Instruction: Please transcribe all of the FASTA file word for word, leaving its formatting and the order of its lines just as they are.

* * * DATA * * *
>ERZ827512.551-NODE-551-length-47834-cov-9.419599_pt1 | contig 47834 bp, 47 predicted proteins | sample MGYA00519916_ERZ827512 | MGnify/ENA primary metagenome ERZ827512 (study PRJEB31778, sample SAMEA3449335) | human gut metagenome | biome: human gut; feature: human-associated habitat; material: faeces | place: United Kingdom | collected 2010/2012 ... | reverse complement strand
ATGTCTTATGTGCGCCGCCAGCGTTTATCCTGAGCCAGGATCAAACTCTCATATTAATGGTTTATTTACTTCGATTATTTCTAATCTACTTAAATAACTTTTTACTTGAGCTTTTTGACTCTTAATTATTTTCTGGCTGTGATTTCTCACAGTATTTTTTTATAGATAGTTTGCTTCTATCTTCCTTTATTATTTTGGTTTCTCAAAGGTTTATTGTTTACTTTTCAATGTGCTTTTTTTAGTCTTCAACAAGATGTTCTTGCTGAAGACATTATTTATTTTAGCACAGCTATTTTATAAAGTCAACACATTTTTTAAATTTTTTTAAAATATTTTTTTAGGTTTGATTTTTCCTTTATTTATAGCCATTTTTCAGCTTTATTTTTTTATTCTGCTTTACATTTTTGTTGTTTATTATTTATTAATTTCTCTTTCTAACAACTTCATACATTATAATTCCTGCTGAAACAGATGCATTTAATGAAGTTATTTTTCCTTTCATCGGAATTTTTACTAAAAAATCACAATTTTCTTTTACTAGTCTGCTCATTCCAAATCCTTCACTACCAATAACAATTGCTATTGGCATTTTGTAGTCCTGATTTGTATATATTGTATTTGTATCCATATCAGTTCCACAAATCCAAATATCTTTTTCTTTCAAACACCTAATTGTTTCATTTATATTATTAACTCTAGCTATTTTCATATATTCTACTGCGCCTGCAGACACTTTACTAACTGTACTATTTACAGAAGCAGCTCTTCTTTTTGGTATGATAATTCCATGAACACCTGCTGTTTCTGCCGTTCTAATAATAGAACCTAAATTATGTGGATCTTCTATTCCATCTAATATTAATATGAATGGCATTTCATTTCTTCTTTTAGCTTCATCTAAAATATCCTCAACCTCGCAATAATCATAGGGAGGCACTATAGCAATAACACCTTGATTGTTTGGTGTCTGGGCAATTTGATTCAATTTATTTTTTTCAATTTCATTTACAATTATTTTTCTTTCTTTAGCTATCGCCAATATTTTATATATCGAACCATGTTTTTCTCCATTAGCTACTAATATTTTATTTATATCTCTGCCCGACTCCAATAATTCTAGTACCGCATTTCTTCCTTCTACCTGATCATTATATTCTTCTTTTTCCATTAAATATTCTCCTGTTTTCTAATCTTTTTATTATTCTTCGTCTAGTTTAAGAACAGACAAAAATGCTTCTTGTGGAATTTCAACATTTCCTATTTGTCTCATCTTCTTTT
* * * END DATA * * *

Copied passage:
>ERZ827512.551-NODE-551-length-47834-cov-9.419599_pt1 | contig 47834 bp, 47 predicted proteins | sample MGYA00519916_ERZ827512 | MGnify/ENA primary metagenome ERZ827512 (study PRJEB31778, sample SAMEA3449335) | human gut metagenome | biome: human gut; feature: human-associated habitat; material: faeces | place: United Kingdom | collected 2010/2012 ... | reverse complement strand
ATGTCTTATGTGCGCCGCCAGCGTTTATCCTGAGCCAGGATCAAACTCTCATATTAATGGTTTATTTACTTCGATTATTTCTAATCTACTTAAATAACTTTTTACTTGAGCTTTTTGACTCTTAATTATTTTCTGGCTGTGATTTCTCACAGTATTTTTTTATAGATAGTTTGCTTCTATCTTCCTTTATTATTTTGGTTTCTCAAAGGTTTATTGTTTACTTTTCAATGTGCTTTTTTTAGTCTTCAACAAGATGTTCTTGCTGAAGACATTATTTATTTTAGCACAGCTATTTTATAAAGTCAACACATTTTTTAAATTTTTTTAAAATATTTTTTTAGGTTTGATTTTTCCTTTATTTATAGCCATTTTTCAGCTTTATTTTTTTATTCTGCTTTACATTTTTGTTGTTTATTATTTATTAATTTCTCTTTCTAACAACTTCATACATTATAATTCCTGCTGAAACAGATGCATTTAATGAAGTTATTTTTCCTTTCATCGGAATTTTTACTAAAAAATCACAATTTTCTTTTACTAGTCTGCTCATTCCAAATCCTTCACTACCAATAACAATTGCTATTGGCATTTTGTAGTCCTGATTTGTATATATTGTATTTGTATCCATATCAGTTCCACAAATCCAAATATCTTTTTCTTTCAAACACCTAATTGTTTCATTTATATTATTAACTCTAGCTATTTTCATATATTCTACTGCGCCTGCAGACACTTTACTAACTGTACTATTTACAGAAGCAGCTCTTCTTTTTGGTATGATAATTCCATGAACACCTGCTGTTTCTGCCGTTCTAATAATAGAACCTAAATTATGTGGATCTTCTATTCCATCTAATATTAATATGAATGGCATTTCATTTCTTCTTTTAGCTTCATCTAAAATATCCTCAACCTCGCAATAATCATAGGGAGGCACTATAGCAATAACACCTTGATTGTTTGGTGTCTGGGCAATTTGATTCAATTTATTTTTTTCAATTTCATTTACAATTATTTTTCTTTCTTTAGCTATCGCCAATATTTTATATATCGAACCATGTTTTTCTCCATTAGCTACTAATATTTTATTTATATCTCTGCCCGACTCCAATAATTCTAGTACCGCATTTCTTCCTTCTACCTGATCATTATATTCTTCTTTTTCCATTAAATATTCTCCTGTTTTCTAATCTTTTTATTATTCTTCGTCTAGTTTAAGAACAGACAAAAATGCTTCTTGTGGAATTTCAACATTTCCTATTTGTCTCATCTTCTTTT